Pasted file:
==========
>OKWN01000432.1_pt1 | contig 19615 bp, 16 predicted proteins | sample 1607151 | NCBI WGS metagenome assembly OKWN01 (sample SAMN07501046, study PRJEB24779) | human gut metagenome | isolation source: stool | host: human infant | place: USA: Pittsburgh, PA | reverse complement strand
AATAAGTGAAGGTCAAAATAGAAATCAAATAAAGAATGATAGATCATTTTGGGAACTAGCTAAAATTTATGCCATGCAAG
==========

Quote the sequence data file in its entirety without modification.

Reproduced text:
>OKWN01000432.1_pt1 | contig 19615 bp, 16 predicted proteins | sample 1607151 | NCBI WGS metagenome assembly OKWN01 (sample SAMN07501046, study PRJEB24779) | human gut metagenome | isolation source: stool | host: human infant | place: USA: Pittsburgh, PA | reverse complement strand
AATAAGTGAAGGTCAAAATAGAAATCAAATAAAGAATGATAGATCATTTTGGGAACTAGCTAAAATTTATGCCATGCAAG